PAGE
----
Brother, can you spare $150?

Hey, a dime doesn’t go as far as it used to.

But when it comes to understanding the realities of global poverty, it can be hard to get a handle on just how poor the poorest countries around the world are. We know the richest one percent makes the same amount per year as the world’s poorest 57 percent, but what does that mean in terms we can relate to?

Here’s a number that helps to put things in perspective: It takes just $150 to feed a child in one of these poor countries for an entire year.

That was a detail that caught my attention this morning during Carolyn Woo’s presentation on addressing global poverty at the Catholic Social Ministry Gathering. Think about that number for a minute—how long does it take you to spend $150? Is it one’s week’s trip to the grocery store? Maybe even one night out at a nice restaurant? It certainly isn’t enough to buy a year’s worth of food.

Even if $150 a year seems like an amount we can spare to help feed someone, there’s a lot more that goes into curing the ills of global poverty. Woo, who took the helm as president of Catholic Relief Services less than two months ago, talked today about finding innovative solutions to help lift people out of poverty. It’s not about giving them handouts to get through the hard times, but finding unique ways to help them become self-sufficient.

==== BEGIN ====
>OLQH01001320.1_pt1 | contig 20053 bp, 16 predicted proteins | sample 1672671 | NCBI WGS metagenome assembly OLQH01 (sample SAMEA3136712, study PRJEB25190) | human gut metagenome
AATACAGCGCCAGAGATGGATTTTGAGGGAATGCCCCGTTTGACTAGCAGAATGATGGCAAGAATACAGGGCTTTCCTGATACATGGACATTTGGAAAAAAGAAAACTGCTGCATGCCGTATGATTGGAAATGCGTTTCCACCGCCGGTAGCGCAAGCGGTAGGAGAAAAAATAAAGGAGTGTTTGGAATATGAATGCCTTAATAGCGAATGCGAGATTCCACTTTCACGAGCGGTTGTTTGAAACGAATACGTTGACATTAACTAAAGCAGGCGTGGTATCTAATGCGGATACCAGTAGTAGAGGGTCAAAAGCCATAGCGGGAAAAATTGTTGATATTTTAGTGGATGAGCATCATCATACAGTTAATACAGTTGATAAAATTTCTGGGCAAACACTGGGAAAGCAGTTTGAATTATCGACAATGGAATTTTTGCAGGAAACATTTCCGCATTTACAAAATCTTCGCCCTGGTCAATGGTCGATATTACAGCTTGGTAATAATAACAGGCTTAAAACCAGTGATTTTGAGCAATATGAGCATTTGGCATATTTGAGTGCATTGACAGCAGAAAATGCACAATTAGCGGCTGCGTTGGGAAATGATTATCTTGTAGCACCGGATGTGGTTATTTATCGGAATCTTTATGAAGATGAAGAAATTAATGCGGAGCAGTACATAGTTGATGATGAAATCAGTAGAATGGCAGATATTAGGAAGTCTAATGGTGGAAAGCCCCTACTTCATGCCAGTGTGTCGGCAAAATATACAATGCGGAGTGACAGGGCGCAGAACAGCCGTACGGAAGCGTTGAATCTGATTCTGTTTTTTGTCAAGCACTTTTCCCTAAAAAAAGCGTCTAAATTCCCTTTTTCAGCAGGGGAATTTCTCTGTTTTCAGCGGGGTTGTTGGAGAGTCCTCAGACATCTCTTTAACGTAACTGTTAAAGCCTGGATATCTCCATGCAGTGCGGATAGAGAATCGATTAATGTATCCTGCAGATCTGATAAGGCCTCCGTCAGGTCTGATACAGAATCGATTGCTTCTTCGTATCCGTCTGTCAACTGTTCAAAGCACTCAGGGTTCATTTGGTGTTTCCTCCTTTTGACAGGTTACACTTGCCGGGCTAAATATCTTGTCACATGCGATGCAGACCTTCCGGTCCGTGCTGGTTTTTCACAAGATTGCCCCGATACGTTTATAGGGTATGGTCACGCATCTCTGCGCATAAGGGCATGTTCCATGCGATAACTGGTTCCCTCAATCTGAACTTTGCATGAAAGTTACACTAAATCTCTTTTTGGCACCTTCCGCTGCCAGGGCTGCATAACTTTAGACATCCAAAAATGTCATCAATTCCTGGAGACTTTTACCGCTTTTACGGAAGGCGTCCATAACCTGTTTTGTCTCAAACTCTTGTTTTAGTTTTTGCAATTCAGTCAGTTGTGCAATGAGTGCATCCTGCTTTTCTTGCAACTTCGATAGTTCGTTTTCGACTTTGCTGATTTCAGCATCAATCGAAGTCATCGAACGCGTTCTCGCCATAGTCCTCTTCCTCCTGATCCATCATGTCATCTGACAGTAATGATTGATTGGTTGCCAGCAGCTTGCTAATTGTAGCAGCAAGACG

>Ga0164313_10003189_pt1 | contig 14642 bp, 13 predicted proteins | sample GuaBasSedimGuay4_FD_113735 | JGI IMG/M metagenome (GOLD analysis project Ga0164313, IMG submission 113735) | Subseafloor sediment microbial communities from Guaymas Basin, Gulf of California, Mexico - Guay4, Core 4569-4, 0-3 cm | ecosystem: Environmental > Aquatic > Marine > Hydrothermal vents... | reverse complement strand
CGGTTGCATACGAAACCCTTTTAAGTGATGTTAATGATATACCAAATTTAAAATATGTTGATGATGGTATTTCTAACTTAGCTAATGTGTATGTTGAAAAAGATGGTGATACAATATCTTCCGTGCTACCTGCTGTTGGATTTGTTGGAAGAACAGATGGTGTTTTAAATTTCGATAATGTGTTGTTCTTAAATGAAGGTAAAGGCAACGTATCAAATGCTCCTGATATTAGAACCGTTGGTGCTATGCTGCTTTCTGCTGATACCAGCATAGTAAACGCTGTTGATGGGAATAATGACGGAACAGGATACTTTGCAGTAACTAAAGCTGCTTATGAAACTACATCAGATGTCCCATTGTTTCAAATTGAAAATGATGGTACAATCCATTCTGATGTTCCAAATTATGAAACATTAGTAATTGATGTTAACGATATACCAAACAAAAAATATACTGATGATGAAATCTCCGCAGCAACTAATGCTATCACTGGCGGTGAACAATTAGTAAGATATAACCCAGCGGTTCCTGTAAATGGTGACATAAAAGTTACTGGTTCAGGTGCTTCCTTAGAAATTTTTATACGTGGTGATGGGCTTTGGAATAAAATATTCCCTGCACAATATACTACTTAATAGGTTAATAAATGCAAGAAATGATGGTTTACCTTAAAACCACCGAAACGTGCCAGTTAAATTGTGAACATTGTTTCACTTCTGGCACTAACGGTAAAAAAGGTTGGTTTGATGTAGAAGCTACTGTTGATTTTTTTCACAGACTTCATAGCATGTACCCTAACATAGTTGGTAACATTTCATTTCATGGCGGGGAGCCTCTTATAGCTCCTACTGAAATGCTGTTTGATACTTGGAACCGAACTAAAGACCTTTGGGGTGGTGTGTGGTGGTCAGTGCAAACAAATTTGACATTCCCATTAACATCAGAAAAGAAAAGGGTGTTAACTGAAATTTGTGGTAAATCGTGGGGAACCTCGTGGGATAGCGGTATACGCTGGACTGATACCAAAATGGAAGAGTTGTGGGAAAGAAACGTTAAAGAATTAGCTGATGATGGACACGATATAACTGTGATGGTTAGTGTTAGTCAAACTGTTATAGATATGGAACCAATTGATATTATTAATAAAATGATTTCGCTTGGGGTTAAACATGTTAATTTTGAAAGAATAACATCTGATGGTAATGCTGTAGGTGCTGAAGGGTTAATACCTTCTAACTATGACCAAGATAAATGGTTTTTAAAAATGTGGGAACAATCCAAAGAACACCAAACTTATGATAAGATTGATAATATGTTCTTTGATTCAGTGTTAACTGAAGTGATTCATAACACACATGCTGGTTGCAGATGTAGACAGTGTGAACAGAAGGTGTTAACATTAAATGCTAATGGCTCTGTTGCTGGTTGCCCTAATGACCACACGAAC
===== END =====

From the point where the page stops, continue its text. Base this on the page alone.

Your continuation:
My favorite of these ideas was the arbor loo, which is a simple outhouse designed to create fertile soil. Once the loo is moved the land is used to plant a fruit tree, which provides nutritious food for the family and, thanks to the fertile soil, enough surplus fruit to sell. A simple solution, but one that can yield big benefits.

For more on how you can help with these kind of innovative ideas, visit More tomorrow from the CSMG, where the focus of the day will be on domestic policy issues.